“North Korea: Secrets and Lies” [LIFE]

In Asia, World News on September 1, 2009 at 3:30 am
Photo: Howard Sochurek./Time & Life Pictures/Getty Images

Photo: Howard Sochurek./Time & Life Pictures/Getty Images

Kim Il-Sung and His Friends From Moscow

North Korean leader Kim Il-Sung (front right) sits with a group of uniformed Russian advisers, around 1950. The two modern Koreas were formed when the Soviets and United States divided political control of the Korean peninsula after the fall of the Japanese Empire in World War II in 1945.

Photo: Hulton Archive/Getty Images

Photo: Hulton Archive/Getty Images

Kim Il-Sung: Man of the People

Kim Il-Sung chats with workers on an unofficial visit to a machine plant in 1967. Kim launched North Korea on five- and seven-year plans to rebuild its infrastructure, promoting a concept he called “juche.” It emphasized utter self-reliance as a national goal — and demanded absolute obedience to him. In 1972, juche replaced Marxism and Leninism as the official state ideology.

Photo: Andrew Wong/Getty Images

Photo: Andrew Wong/Getty Images

Tributes for the Eternal Leader

North Koreans pay tribute to a giant bronze statue of Kim Il-Sung after news that the government had its first atomic-bomb test. Modern TV pundits are quick to write off North Korea’s mercurial and secretive nature as a sign of national insanity, but they forget about its history of having a tenuous hold on its sovereignty and independence. After the end of the war, for example, Kim had to navigate extremely treacherous political waters when North Korea’s primary sponsor countries and neighbors, the Soviets and the Chinese, underwent a bitter ideological split.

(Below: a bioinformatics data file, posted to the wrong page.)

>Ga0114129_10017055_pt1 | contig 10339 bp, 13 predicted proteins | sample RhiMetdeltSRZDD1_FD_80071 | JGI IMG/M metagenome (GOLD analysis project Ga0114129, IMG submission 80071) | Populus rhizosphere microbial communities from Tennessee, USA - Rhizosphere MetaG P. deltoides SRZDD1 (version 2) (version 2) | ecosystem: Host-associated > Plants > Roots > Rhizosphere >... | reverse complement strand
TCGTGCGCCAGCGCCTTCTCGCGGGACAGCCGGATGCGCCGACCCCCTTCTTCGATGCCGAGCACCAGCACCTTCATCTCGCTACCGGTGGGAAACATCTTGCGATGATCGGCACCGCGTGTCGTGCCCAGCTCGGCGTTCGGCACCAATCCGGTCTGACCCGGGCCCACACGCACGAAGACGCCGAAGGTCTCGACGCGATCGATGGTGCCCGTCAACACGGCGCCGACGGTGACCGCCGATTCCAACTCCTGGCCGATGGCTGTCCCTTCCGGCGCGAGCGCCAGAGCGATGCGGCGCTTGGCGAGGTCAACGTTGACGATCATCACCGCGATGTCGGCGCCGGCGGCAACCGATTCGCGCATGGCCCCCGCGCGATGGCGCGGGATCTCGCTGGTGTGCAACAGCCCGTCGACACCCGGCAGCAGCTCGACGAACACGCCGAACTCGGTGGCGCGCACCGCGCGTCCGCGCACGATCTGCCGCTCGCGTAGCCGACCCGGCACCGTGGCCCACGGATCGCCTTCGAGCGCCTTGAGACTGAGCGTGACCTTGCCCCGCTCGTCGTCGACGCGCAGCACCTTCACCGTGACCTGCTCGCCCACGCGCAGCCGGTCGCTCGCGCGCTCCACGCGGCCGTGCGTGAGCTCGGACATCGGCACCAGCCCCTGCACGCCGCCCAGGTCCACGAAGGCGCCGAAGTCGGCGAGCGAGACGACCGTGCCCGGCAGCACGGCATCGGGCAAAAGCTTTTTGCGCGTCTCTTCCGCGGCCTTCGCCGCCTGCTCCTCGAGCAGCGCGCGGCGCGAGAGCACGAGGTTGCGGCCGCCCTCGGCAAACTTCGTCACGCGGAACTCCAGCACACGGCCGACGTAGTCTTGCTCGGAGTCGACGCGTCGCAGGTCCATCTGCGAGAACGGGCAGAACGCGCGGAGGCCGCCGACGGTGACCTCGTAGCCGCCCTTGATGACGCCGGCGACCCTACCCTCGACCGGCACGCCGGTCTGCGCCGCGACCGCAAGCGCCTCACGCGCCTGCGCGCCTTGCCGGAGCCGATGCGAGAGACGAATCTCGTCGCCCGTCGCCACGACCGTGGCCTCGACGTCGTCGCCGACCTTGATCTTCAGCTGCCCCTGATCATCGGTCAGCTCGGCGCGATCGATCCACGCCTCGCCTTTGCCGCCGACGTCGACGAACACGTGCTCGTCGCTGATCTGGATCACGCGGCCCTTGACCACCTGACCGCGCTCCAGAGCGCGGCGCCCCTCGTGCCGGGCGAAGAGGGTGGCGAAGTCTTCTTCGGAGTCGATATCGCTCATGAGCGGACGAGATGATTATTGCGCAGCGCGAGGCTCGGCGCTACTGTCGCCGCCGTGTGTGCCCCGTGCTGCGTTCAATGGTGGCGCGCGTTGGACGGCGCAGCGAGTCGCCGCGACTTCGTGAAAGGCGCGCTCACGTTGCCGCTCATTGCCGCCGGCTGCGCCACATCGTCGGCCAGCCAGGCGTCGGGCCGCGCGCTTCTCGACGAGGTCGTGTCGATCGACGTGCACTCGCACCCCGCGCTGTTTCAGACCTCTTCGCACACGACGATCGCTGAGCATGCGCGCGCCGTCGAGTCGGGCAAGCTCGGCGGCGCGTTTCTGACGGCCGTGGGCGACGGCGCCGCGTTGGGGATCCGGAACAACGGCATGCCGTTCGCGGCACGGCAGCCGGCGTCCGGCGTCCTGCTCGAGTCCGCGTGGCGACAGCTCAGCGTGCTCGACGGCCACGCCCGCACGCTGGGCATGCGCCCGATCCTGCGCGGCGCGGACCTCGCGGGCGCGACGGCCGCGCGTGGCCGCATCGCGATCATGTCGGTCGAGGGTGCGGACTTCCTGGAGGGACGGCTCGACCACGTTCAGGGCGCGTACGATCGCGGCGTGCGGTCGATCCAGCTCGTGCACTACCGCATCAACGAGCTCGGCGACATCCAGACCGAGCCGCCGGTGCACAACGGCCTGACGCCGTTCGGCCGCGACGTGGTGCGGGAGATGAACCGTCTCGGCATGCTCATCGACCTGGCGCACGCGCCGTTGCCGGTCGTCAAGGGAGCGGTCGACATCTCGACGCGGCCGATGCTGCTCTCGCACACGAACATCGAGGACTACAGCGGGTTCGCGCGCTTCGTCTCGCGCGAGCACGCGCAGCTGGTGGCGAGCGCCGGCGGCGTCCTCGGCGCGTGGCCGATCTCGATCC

Photo: Chung Sung-Jun/Getty Images

Photo: Chung Sung-Jun/Getty Images

Korea: Military State

Despite the country’s malnourished economy and infrastructure, the North Korean military is the nation’s primary employer, consumer, and unifying force. Some reports say the military sucks up a quarter of North Korea’s gross domestic product (the official figure is 15.8 percent), and about one in five men from 17 to 54 is in the military.

go to to see the complete 26 image slideshow and to learn more interesting facts like “From 1997, the official North Korean calendar was altered so that Year 1 was the year of Kim’s birth.”


Leave a Reply

Fill in your details below or click an icon to log in: Logo

You are commenting using your account. Log Out / Change )

Twitter picture

You are commenting using your Twitter account. Log Out / Change )

Facebook photo

You are commenting using your Facebook account. Log Out / Change )

Google+ photo

You are commenting using your Google+ account. Log Out / Change )

Connecting to %s

%d bloggers like this: